Defining Ethanol's "Cost-of-Production" - What's Included?

Arbitration, North America

A "cost-of-production" price dispute emerged for ethanol supplied to a gasoline retailer within the context of the United States Government Renewable Fuel Standard. As the ethanol market matured and prices settled, the original formula was challenged as an inaccurate reflection of costs. Baker & O'Brien investigated the comprehensive ethanol plant production costs, products, and revenues, and provided an opinion to the arbitrators.

The United States Government's Renewable Fuel Standard (RFS) mandates the use of increasing volumes of ethanol in the nation's gasoline supply. When the RFS was initially enacted in 2005, many gasoline suppliers were concerned about their ability to obtain sufficient ethanol volumes to meet their RFS obligations. As a result, some suppliers entered into long-term contracts with producers to secure such supplies.

A large independent gasoline retailer executed a long-term contract with an ethanol production facility to purchase all of the plant's annual output. The contract called for the ethanol price to be determined by a formula based on the ethanol facility's actual "cost-of-production," plus a margin to recoup the plant's investment. Initially, the formula price resulted in the retailer paying less than the open market price for ethanol. However, as the ethanol market matured and new production volumes came onstream, the formula price began to exceed the market price. The retailer ceased to lift the contracted volumes, claiming that the formula price did not accurately reflect the producer's true cost-of-production, as intended, and filed for arbitration.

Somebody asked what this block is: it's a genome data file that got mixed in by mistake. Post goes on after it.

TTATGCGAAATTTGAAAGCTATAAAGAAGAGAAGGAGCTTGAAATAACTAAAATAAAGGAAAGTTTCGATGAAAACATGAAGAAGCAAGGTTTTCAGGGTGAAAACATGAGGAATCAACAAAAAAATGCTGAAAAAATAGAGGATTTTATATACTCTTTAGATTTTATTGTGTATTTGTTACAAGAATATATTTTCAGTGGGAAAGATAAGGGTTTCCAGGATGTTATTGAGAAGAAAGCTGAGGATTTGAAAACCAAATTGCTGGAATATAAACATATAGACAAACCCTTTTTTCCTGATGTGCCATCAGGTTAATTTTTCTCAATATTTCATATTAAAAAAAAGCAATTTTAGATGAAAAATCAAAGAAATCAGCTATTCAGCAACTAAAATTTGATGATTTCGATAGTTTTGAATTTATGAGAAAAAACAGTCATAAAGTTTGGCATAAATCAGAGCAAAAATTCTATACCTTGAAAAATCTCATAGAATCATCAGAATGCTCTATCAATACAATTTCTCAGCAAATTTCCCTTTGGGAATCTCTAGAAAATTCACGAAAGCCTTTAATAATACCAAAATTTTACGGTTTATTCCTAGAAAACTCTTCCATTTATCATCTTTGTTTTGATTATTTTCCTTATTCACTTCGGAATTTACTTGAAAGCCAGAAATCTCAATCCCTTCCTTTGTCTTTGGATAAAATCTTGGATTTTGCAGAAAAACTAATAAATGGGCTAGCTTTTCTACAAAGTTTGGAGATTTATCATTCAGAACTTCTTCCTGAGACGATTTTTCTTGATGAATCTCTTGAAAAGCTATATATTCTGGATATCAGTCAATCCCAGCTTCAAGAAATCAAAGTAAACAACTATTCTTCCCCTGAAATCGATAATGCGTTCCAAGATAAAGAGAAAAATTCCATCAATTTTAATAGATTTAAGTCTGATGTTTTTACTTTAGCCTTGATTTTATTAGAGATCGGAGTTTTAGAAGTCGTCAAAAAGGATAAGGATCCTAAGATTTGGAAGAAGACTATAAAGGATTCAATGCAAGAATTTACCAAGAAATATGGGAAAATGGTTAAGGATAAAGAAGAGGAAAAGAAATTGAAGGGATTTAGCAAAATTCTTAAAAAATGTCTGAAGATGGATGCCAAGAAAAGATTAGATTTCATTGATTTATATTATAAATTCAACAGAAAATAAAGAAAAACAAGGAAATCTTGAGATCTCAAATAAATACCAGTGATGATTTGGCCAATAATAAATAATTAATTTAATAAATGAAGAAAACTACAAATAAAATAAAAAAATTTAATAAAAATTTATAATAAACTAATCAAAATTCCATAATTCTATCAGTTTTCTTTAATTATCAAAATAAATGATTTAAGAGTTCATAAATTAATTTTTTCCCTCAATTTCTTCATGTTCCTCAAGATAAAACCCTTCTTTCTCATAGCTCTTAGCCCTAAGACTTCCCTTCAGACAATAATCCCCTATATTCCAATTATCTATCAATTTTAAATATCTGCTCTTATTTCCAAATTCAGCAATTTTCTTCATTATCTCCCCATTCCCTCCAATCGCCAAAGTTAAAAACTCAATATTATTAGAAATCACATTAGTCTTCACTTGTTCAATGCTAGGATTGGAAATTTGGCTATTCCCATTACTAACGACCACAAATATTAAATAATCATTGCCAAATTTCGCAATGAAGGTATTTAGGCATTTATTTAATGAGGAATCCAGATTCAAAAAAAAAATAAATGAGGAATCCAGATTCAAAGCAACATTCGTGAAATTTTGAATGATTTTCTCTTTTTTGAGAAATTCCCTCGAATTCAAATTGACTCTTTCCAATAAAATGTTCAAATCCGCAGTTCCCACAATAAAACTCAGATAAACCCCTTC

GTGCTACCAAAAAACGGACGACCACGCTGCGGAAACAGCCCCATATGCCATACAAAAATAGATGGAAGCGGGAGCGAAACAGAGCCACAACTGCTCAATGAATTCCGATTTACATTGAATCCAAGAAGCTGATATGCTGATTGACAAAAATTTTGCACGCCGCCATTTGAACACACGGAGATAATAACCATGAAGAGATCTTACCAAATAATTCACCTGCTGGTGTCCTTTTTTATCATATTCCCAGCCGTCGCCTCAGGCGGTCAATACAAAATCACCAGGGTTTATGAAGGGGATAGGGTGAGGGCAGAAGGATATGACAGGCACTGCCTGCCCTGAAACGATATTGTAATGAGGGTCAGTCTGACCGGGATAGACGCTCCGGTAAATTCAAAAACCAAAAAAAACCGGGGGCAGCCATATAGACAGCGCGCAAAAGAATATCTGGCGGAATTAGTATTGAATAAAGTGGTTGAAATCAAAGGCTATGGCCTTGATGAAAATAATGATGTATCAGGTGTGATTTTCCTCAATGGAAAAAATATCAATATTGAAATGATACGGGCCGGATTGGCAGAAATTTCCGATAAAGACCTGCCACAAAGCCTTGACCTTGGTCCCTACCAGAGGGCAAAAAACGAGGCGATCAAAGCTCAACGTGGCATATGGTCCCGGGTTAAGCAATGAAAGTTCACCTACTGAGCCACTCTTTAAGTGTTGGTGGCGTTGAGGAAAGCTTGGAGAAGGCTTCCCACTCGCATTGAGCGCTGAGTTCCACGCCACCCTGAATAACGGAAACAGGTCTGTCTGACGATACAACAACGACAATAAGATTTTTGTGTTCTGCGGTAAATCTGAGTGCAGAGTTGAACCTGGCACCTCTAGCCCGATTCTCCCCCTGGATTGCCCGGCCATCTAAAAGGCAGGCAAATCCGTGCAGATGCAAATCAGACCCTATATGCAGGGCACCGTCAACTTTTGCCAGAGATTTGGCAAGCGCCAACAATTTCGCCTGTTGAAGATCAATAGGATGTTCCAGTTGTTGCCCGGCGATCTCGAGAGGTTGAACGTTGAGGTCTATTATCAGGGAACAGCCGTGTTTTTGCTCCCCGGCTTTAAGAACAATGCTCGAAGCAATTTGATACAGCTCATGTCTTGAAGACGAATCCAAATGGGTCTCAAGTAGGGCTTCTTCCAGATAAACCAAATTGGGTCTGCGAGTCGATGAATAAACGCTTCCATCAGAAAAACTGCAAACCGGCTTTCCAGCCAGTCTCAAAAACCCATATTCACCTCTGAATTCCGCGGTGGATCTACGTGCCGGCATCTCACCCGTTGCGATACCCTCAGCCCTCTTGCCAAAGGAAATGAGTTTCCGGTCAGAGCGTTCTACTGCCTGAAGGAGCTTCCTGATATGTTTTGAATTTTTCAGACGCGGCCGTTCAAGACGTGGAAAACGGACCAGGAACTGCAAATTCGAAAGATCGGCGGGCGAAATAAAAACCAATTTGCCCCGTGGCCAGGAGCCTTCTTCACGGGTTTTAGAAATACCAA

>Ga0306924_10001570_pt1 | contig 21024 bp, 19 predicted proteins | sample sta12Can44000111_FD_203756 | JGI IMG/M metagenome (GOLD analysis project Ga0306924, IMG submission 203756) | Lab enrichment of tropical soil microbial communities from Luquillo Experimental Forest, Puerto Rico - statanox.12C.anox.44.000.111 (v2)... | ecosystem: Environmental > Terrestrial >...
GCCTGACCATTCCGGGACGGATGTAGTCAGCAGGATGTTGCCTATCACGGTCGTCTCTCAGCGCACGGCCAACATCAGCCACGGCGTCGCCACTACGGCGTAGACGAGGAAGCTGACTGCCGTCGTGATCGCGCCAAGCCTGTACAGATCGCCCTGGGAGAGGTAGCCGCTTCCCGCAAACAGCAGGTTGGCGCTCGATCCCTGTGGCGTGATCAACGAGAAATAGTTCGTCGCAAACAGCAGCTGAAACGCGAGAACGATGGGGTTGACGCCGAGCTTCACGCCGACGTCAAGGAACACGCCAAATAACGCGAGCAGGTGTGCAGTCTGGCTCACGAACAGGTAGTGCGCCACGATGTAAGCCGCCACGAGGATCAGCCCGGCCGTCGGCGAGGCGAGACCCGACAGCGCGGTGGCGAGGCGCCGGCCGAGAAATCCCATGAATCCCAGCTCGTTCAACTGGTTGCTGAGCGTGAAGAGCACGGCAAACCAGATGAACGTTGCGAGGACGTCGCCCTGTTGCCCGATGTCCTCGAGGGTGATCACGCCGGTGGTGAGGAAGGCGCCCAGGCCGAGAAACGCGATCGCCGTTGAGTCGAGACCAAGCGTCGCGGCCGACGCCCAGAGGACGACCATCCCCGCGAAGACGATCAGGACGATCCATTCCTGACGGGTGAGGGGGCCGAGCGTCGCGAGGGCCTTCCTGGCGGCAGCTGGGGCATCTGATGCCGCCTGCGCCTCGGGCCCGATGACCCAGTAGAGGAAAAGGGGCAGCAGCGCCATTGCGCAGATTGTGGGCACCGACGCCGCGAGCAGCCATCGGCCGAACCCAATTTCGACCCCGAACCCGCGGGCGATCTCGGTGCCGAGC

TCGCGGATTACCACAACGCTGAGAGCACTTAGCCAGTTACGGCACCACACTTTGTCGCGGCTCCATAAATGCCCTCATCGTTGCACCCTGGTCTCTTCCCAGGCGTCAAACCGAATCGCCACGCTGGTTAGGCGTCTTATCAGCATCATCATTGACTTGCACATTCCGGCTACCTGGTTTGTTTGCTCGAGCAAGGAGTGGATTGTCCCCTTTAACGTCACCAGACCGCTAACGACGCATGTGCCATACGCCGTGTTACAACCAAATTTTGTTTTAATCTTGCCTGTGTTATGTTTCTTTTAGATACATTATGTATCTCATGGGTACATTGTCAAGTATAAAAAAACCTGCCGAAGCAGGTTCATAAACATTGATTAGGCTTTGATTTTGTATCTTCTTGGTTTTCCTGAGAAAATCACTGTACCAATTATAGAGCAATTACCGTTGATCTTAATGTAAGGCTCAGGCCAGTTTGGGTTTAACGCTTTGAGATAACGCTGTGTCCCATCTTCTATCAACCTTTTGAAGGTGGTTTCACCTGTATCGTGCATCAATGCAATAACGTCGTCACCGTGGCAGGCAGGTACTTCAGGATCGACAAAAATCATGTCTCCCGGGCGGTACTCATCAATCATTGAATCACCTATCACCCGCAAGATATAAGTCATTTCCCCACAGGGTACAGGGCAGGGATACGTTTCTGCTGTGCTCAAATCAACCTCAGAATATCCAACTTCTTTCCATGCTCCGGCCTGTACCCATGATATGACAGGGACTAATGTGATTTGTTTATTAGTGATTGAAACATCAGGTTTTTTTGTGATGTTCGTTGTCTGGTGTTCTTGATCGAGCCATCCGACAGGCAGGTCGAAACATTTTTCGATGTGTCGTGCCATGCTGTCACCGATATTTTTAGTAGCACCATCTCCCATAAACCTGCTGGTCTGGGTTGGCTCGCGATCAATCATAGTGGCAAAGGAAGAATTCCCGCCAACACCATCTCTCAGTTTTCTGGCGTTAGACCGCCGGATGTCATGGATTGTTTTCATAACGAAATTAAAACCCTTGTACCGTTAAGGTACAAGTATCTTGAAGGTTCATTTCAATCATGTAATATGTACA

Baker & O'Brien was engaged as an expert witness in the arbitration to examine the original bases for the formula price and to ascertain whether any adjustments were warranted. Early in our investigation, we determined that, among other issues, one of the key factors in the dispute was that the calculation of the formula price did not take into account revenues received from the ethanol facility's sale of distillers' dry grains with solubles (DDGS)-an ethanol plant by-product that is used as an animal feed supplement. Ignoring the DDGS revenues resulted in an ethanol formula price that was inconsistent with the generally accepted industry definition of "cost-of-production."

Baker & O'Brien testified in the arbitration, and the results of our investigations were entered into the record that the arbitrators used in reaching their decision.

Aaron J. Imrie

Vice President, Dallas Office Manager

Renewable Fuels
Commercial Contracts / Renewables and Regulatory / Litigation / Arbitration / Pricing
North America